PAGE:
I joined the competition about a month late and didn’t care about the top until I was approaching it. The below is just my memory of the history of Halite, it’s shifting meta, and my personal opinions and commentary on it. I apologize in advance if I get some facts wrong, along with who may have started it.
@djma was the gold standard. Or rather, diamond standard. He was on top of the leaderboards and everyone was trying to beat him.
The erdman era:
I came in during the era in which @erdman was dominating the leaderboard. He was untouchable. I looked at his games and his movements were so fluid, it seemed impossible to beat.
I didn’t know much about his bot as I wasn’t studying it at the time, but I think he held the top spot for a while with @timfoden briefly unseating him, and then @nmalgauti came and dominated the leaderboards.
The erdman + nmalgauti reign:
There seemed to be a constant back and forth between erdman and nmalgauti if my memory serves. I wish I could comment more on what changes were made and what the bots were like, but again they were gods to me and I was a mere gold bot. I had better things to do than be saddened by what they were achieving.
The global meta:
Here’s where I think things started getting interesting. For the a while, good evaluation and smart tactics was able to dominate. @acouette came in and showed the power of finding the global max. This was a game changer as he demonstrated that the short term loss from not taking the best local cells could be offset by going after the global maximum. @nmalgauti quickly followed suit and the two of them were vying for the top spot. This soon because a necessity in order to reach the top spots on the leaderboard.
I don’t know for a fact if every bot employed this. I don’t know who originated it either, but I think it could have been @erdman. But most combat involved sending in your pieces in as a checkerboard formation. This reduces potential overkill if pieces are in sync but maximizes it if not. This seemed superior to not checkerboarding and soon most bots has implemented this behavior.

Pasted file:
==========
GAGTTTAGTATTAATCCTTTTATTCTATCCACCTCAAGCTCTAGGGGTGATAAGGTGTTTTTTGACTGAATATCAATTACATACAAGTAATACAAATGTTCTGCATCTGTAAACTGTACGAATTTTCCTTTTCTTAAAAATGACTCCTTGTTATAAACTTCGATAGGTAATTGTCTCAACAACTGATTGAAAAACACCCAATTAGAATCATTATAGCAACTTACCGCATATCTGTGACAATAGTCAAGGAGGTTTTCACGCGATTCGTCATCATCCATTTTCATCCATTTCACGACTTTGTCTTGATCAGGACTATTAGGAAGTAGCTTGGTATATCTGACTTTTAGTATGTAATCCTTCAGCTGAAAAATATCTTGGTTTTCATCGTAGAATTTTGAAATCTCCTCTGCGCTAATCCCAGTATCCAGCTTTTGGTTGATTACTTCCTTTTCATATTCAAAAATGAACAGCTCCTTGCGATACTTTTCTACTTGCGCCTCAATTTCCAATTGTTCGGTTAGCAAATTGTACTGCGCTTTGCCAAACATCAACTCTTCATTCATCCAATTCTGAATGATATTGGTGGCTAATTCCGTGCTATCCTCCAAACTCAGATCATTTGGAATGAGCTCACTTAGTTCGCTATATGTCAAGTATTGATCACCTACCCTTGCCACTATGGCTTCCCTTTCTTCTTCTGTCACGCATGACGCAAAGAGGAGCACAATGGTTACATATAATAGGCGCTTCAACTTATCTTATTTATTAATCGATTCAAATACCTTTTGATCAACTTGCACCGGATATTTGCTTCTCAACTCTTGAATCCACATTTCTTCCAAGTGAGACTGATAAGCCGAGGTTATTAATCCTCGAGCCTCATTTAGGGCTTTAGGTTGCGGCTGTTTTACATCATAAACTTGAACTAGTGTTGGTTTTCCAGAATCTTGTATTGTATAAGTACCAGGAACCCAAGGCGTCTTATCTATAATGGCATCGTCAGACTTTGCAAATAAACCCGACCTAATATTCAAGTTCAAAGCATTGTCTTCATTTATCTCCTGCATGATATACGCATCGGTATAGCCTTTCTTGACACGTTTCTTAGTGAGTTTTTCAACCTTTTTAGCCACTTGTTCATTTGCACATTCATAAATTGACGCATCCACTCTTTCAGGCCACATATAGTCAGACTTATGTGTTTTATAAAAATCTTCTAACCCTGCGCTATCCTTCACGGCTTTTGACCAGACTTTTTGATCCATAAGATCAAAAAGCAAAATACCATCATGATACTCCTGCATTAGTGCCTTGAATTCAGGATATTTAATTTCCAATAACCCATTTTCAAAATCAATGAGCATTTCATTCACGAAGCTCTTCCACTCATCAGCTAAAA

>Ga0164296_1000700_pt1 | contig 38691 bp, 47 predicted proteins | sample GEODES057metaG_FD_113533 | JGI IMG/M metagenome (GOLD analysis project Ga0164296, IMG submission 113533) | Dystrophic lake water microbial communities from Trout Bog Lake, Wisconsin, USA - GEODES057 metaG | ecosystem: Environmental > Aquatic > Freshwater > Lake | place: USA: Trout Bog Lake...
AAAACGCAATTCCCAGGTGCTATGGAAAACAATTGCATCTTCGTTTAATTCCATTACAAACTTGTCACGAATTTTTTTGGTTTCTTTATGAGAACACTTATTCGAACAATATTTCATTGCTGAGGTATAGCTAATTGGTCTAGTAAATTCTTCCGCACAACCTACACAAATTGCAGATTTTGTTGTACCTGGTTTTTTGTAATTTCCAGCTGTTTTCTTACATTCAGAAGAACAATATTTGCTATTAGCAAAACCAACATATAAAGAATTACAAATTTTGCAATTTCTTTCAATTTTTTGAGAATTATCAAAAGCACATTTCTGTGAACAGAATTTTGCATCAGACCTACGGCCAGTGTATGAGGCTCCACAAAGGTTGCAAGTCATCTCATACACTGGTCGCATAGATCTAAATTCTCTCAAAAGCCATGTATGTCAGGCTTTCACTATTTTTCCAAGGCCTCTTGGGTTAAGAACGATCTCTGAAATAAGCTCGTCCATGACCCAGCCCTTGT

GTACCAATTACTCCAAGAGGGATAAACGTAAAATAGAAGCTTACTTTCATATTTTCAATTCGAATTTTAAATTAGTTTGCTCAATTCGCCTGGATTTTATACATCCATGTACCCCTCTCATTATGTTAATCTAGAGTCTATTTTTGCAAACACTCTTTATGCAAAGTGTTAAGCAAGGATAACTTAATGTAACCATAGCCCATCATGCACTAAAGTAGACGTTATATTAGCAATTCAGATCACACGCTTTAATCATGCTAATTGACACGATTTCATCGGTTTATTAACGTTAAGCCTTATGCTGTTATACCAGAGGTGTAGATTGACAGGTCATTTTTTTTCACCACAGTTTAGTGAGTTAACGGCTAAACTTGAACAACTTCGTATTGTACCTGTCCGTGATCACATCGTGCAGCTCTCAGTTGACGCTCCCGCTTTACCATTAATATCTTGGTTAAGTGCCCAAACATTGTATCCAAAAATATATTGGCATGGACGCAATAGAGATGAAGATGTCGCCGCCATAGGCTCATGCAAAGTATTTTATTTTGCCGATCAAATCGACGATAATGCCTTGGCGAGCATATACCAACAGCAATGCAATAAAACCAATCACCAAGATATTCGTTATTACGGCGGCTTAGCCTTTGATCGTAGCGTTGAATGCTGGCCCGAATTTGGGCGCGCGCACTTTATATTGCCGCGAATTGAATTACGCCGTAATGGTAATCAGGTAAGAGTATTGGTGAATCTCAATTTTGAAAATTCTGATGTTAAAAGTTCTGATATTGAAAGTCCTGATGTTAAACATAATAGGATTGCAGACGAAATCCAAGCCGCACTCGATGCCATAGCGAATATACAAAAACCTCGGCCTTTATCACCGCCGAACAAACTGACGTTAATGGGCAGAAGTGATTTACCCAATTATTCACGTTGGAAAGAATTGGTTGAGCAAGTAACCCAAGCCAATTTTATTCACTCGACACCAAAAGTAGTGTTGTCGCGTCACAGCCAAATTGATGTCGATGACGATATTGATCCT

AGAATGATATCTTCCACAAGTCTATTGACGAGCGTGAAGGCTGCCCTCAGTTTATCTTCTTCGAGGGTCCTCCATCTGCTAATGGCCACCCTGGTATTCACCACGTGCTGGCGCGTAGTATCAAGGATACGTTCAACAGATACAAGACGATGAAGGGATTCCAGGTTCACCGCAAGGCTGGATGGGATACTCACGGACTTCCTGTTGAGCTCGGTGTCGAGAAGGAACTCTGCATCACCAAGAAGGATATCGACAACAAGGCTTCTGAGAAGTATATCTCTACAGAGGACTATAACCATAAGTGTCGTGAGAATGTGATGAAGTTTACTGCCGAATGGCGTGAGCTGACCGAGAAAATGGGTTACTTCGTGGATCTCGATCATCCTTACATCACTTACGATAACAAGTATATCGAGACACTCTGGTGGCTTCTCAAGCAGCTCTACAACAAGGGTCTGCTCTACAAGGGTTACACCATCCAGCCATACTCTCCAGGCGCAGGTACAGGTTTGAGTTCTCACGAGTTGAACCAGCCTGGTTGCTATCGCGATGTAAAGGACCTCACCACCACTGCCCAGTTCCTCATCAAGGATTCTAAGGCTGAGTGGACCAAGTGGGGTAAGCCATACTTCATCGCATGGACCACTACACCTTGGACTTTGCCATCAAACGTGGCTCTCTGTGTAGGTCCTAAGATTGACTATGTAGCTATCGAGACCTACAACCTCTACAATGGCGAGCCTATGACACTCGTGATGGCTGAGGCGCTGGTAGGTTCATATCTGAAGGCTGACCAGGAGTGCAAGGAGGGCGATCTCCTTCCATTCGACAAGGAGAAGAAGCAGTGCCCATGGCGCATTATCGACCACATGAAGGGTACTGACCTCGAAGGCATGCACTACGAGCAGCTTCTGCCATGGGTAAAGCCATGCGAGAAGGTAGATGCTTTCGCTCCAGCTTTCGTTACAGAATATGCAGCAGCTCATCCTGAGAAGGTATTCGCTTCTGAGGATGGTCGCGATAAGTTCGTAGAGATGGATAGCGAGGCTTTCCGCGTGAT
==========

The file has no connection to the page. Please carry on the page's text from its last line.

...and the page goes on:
In comes @mzotkiew:
A surprising contender. @mzotkiew quickly ran up the ranks and dominated the top leaderboard spot. His approach was different. At the time everyone used a pretty standard buildup multiplier around 5. Mzotkiew seemed to do the same and then eventually swap to something as high as 9-12! He often had incredible strength, build it up and captured cells very efficiently. More importantly, his combat was refined. He often took on people with double his strength and could walk away the victor. He demolished the checkerboard combat pattern and I think was one of the first to use STILL on combat squares to try to get overkill damage from pieces moving. Combat would never be the same.
The Non-Aggression Pact:
Who actually did this first I don’t know. There was a post on it from @seelights, and @cdurbin seems to have implemented some form of it in his bot. It wasn’t until @cdurbin and @ewirkerman both had it and were consistently 3-5 on the leaderboard that people really started taking it seriously. In games that they were in together, they generally performed well.
The Non-Aggression Pact Spreads:
The last day of the competition was a complete mess. Holy cow. Pretty much everyone in the top 10 decided to implement some sort of NAP. With that then came interesting meta decisions. A few bots such as myself, @dexgroves, and @timfoden started to experiment with busting through on the last turns. Some bots chose to break the NAP if it felt strong enough. Some then started busting through a few turns before the last. It really was a shame that the servers were so overloaded on the last day of the competition. I feel that with the NAP being widely adopted, a lot of interesting strategy plays could have been made.
Everything is locked in. Who will go down in the history book as the ultimate Halite competitor? Regardless, I’ve had a TON of fun and am grateful I’ve had the opportunity to talk with such talented people.